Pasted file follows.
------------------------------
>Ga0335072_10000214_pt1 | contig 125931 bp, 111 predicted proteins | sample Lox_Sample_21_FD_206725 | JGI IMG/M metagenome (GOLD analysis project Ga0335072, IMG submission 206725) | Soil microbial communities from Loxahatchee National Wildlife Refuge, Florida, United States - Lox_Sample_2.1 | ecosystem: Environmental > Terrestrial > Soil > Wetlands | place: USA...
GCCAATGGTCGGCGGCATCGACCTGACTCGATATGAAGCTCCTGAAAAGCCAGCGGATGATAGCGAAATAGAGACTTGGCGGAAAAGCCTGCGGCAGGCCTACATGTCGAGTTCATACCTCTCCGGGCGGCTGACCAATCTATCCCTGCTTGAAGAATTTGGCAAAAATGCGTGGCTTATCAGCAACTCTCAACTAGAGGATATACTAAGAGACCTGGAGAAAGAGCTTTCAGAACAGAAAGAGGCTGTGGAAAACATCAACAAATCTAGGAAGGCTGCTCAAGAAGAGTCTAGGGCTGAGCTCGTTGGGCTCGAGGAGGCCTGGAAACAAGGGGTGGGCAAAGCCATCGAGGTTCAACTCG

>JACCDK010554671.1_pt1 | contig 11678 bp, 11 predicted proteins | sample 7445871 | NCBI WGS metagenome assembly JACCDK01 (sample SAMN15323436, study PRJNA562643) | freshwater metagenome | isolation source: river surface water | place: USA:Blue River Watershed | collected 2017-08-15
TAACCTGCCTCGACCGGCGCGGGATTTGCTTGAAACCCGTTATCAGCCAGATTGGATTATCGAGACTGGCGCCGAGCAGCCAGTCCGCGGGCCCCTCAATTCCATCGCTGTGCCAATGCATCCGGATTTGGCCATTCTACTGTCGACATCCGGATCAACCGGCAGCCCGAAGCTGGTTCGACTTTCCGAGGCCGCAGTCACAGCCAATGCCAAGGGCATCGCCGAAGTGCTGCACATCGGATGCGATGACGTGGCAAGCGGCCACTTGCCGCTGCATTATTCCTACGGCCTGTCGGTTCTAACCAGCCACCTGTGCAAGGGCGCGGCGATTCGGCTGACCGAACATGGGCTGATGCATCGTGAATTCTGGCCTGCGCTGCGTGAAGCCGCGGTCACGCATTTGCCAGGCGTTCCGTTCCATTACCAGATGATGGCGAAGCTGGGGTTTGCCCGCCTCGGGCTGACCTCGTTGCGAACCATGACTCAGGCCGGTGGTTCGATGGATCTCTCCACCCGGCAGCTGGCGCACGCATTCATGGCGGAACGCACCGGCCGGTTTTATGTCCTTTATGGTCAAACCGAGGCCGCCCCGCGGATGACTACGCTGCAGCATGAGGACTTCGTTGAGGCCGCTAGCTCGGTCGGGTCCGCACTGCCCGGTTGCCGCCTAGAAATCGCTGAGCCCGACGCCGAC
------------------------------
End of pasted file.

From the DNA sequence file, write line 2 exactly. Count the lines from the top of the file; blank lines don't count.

GCCAATGGTCGGCGGCATCGACCTGACTCGATATGAAGCTCCTGAAAAGCCAGCGGATGATAGCGAAATAGAGACTTGGCGGAAAAGCCTGCGGCAGGCCTACATGTCGAGTTCATACCTCTCCGGGCGGCTGACCAATCTATCCCTGCTTGAAGAATTTGGCAAAAATGCGTGGCTTATCAGCAACTCTCAACTAGAGGATATACTAAGAGACCTGGAGAAAGAGCTTTCAGAACAGAAAGAGGCTGTGGAAAACATCAACAAATCTAGGAAGGCTGCTCAAGAAGAGTCTAGGGCTGAGCTCGTTGGGCTCGAGGAGGCCTGGAAACAAGGGGTGGGCAAAGCCATCGAGGTTCAACTCG